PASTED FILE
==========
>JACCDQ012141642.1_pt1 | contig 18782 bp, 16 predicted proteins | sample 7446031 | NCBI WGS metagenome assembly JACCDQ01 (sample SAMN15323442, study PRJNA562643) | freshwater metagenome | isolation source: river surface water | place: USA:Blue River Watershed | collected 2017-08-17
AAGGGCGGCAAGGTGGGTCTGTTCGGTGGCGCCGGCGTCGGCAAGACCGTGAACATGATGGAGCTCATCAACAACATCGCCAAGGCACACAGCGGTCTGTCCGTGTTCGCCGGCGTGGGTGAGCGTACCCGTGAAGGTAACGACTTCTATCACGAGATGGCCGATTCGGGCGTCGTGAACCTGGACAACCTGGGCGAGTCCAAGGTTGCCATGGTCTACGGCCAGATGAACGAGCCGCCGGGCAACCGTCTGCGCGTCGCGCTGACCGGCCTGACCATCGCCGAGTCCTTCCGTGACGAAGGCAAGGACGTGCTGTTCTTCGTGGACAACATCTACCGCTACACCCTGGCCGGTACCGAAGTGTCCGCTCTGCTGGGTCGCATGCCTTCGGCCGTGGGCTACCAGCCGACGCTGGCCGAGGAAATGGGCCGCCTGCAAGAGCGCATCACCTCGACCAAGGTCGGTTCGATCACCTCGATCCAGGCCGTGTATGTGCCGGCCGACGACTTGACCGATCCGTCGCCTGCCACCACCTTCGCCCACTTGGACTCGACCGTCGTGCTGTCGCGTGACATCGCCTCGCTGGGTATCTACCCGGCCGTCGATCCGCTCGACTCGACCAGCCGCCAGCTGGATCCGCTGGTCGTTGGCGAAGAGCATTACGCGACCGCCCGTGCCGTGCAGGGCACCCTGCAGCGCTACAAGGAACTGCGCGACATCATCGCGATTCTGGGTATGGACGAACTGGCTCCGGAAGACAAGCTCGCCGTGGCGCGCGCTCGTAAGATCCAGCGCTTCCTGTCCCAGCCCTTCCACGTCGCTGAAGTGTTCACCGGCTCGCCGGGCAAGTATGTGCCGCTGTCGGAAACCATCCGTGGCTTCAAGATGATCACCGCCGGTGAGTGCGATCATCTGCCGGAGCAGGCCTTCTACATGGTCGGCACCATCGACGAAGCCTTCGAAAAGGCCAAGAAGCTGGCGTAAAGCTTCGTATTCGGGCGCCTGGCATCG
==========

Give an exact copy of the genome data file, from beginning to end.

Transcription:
>JACCDQ012141642.1_pt1 | contig 18782 bp, 16 predicted proteins | sample 7446031 | NCBI WGS metagenome assembly JACCDQ01 (sample SAMN15323442, study PRJNA562643) | freshwater metagenome | isolation source: river surface water | place: USA:Blue River Watershed | collected 2017-08-17
AAGGGCGGCAAGGTGGGTCTGTTCGGTGGCGCCGGCGTCGGCAAGACCGTGAACATGATGGAGCTCATCAACAACATCGCCAAGGCACACAGCGGTCTGTCCGTGTTCGCCGGCGTGGGTGAGCGTACCCGTGAAGGTAACGACTTCTATCACGAGATGGCCGATTCGGGCGTCGTGAACCTGGACAACCTGGGCGAGTCCAAGGTTGCCATGGTCTACGGCCAGATGAACGAGCCGCCGGGCAACCGTCTGCGCGTCGCGCTGACCGGCCTGACCATCGCCGAGTCCTTCCGTGACGAAGGCAAGGACGTGCTGTTCTTCGTGGACAACATCTACCGCTACACCCTGGCCGGTACCGAAGTGTCCGCTCTGCTGGGTCGCATGCCTTCGGCCGTGGGCTACCAGCCGACGCTGGCCGAGGAAATGGGCCGCCTGCAAGAGCGCATCACCTCGACCAAGGTCGGTTCGATCACCTCGATCCAGGCCGTGTATGTGCCGGCCGACGACTTGACCGATCCGTCGCCTGCCACCACCTTCGCCCACTTGGACTCGACCGTCGTGCTGTCGCGTGACATCGCCTCGCTGGGTATCTACCCGGCCGTCGATCCGCTCGACTCGACCAGCCGCCAGCTGGATCCGCTGGTCGTTGGCGAAGAGCATTACGCGACCGCCCGTGCCGTGCAGGGCACCCTGCAGCGCTACAAGGAACTGCGCGACATCATCGCGATTCTGGGTATGGACGAACTGGCTCCGGAAGACAAGCTCGCCGTGGCGCGCGCTCGTAAGATCCAGCGCTTCCTGTCCCAGCCCTTCCACGTCGCTGAAGTGTTCACCGGCTCGCCGGGCAAGTATGTGCCGCTGTCGGAAACCATCCGTGGCTTCAAGATGATCACCGCCGGTGAGTGCGATCATCTGCCGGAGCAGGCCTTCTACATGGTCGGCACCATCGACGAAGCCTTCGAAAAGGCCAAGAAGCTGGCGTAAAGCTTCGTATTCGGGCGCCTGGCATCG